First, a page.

The printed page has been an introduction to dreams and anticipations for me since I was a child. When my Aunt Eva brought a large house and barn from the heirs of a very old spinster woman, I found a treasure trove! Back then, children were not as restrained as they are today with various activities and parents' eyes constantly upon them. The treasure trove was not gold, but a stash of National Geographics, some possibly as old as the magazine itself. When my mother told me reading was a waste of time, the activity took on even more delight ...
We in South Carolina love our history. As William Faulkner said of the South, "The past is never dead. It's not even past."
WASHINGTON -- When the going gets tough, well, why not just make the going easier?
April 11, 2014 was a very important day in the history of South Carolina. Few people noticed that anything much happened – but I would argue that this was the day we as a state did two very important things.
WASHINGTON -- In selecting Stephen Colbert to replace David Letterman as host of the "Late Show," CBS has waged war on America's heartland -- or so proclaims that Palm Beach font of heartland mirth, Rush Limbaugh.
Americans love their sports. We especially love baseball, basketball, football and hockey. We love the Super Bowl, March Madness, the Stanley Cup and World Series.
Recently, I attended the Congress on Healthcare Leadership presented by the American College of Healthcare Executives, and I was most impressed by one presentation: Building the New Healthcare Delivery System. In particular, I was struck by the fact that healthcare executives from across the country were focused almost exclusively on this new world of healthcare and its impact on how the organizations they lead are designed.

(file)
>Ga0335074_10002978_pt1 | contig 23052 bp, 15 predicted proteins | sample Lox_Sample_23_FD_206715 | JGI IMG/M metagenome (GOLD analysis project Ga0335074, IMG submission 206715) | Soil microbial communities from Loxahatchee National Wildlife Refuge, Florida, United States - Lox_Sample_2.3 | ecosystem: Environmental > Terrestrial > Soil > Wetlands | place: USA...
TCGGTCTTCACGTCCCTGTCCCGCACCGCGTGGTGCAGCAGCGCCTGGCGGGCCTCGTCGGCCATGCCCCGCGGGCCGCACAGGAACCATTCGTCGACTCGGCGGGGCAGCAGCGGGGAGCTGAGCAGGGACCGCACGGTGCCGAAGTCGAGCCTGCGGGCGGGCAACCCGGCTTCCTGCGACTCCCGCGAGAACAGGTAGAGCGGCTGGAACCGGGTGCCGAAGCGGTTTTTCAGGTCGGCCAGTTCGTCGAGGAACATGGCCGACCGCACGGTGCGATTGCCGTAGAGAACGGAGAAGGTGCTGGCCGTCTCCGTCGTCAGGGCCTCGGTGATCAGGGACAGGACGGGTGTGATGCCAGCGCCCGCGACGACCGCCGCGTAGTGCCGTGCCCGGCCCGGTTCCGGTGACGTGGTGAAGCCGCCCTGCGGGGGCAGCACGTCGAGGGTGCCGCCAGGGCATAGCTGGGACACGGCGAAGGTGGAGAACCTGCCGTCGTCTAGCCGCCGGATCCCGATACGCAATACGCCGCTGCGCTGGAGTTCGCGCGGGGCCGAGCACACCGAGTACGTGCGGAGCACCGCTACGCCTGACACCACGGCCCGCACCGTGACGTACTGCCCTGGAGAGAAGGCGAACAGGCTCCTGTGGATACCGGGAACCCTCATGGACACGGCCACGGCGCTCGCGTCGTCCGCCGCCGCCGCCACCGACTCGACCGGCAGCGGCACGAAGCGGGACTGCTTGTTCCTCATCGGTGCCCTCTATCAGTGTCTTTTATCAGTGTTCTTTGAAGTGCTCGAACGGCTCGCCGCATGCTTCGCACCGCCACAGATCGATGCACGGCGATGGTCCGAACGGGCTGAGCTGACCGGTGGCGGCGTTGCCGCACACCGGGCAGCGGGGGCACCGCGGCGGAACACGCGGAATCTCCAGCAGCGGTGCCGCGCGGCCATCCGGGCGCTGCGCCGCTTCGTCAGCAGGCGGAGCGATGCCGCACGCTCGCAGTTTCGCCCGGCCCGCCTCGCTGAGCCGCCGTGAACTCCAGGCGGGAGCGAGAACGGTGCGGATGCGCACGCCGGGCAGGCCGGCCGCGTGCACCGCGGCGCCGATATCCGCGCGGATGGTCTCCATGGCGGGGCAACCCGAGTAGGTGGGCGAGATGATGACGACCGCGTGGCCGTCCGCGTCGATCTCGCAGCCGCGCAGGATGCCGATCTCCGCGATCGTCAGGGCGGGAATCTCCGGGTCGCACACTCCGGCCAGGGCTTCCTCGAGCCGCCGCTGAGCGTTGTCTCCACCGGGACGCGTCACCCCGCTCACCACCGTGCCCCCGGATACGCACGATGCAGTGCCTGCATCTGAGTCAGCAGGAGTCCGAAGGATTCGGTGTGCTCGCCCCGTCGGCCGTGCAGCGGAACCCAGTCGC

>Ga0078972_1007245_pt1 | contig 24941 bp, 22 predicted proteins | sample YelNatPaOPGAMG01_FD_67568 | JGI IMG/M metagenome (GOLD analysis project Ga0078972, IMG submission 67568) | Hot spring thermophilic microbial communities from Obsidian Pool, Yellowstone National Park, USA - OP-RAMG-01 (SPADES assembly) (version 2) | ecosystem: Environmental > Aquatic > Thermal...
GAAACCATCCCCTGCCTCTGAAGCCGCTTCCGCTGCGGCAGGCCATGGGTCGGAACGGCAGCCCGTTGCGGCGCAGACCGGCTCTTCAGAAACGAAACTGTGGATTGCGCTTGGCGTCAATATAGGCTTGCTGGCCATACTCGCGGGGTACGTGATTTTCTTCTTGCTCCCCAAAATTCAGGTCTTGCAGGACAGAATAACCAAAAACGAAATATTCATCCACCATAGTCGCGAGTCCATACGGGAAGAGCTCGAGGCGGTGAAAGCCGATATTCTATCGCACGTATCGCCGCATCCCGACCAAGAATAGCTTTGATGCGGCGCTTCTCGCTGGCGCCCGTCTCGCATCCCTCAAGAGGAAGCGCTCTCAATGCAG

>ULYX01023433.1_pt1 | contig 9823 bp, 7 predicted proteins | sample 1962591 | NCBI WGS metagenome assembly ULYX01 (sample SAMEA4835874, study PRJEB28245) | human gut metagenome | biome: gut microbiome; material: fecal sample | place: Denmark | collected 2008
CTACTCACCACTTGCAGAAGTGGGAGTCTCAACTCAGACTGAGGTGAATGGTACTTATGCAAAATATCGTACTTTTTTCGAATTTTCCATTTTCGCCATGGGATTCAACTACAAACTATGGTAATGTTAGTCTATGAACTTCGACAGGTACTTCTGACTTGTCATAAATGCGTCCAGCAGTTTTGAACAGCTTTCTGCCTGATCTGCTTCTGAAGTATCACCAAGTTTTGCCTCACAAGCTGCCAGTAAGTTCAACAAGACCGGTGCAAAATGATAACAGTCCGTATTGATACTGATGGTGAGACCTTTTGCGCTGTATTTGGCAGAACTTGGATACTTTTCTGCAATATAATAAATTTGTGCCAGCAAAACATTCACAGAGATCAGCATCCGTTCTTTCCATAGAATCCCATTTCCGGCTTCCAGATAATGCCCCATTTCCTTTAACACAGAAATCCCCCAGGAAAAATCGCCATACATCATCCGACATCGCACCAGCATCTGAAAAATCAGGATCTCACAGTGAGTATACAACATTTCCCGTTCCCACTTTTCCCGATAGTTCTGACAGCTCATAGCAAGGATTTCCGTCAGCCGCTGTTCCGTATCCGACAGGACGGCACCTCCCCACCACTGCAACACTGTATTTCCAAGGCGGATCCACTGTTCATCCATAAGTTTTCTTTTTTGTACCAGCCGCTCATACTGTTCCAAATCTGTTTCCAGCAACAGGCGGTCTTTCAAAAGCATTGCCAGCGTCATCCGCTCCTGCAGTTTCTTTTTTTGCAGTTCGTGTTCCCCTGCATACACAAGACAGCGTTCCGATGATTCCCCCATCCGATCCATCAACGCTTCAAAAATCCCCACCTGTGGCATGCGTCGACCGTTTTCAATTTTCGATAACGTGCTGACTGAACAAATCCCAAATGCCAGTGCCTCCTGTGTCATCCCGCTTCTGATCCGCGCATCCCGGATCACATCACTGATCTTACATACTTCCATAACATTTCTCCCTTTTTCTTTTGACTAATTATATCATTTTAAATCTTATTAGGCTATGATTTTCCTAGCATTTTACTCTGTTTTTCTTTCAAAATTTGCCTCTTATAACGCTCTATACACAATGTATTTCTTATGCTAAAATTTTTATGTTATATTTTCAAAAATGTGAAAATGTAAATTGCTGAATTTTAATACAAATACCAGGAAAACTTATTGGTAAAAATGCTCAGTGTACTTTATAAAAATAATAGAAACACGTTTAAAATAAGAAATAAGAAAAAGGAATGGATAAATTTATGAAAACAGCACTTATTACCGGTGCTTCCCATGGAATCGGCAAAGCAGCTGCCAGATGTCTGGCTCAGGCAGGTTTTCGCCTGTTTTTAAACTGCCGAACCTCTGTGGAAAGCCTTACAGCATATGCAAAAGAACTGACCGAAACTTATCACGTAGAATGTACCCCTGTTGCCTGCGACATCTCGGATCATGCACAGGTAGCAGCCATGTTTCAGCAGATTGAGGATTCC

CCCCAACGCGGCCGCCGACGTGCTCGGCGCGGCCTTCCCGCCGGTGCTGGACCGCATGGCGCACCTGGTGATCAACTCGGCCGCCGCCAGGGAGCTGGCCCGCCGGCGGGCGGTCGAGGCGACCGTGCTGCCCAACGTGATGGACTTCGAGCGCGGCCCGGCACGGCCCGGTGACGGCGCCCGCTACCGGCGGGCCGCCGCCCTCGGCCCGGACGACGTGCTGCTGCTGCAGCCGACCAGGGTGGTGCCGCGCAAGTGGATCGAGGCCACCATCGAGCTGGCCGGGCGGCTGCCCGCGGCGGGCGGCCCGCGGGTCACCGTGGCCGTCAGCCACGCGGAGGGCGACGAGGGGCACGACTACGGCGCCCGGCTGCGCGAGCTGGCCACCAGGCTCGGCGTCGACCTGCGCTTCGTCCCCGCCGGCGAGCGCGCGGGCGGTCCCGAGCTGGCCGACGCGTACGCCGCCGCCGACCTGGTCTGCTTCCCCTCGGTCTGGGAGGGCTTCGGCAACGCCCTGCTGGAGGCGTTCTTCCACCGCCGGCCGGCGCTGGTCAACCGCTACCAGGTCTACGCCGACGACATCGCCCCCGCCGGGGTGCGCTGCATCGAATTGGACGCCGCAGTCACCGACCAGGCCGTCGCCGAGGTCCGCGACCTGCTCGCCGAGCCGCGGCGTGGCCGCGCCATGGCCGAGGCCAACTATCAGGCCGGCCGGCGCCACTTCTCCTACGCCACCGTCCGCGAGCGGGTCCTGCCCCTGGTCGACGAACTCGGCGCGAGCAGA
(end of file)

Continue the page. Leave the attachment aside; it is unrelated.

She was not a pretty woman in the days of her youth. Her lips were too thin, her forehead too high and her eyes so round that they seemed to bulge into the lens of the glasses she wore.
Life requires courage. Courage doesn't always roar like a lion. Sometimes courage is a quiet voice, unassuming in all its resilience and fortitude, the gentle giant among us, the self-effacing titan in our presence. Remember the line, or was it a show on television -- "kids say the darndest things?" For the moment, I'm going to change it to say, "Kids do insanely courageous things." I always find it an amazing occurrence when certain people or groups of people are put in our paths. They dissect our "straight" lines for reasons often unknown to us. Most of us just ...
If you're glad spring is here and you're looking back on this winter as one of the worst ever, you're right. But if you want a few weather statistics that are really cruel, try these on for size:
I have been watching with great interest this week the news reports on the trial of former Chesterfield County Sheriff Sam Parker. As many of you know, I came here from Pageland in Chesterfield County in late December and when I first went to work there in early 2011, Parker was the sheriff. So, I knew Parker well through my work.
WASHINGTON -- After writing close to 3,000 columns, I've learned that people sometimes read what they're looking for, often as a result of a headline, rather than what I wrote.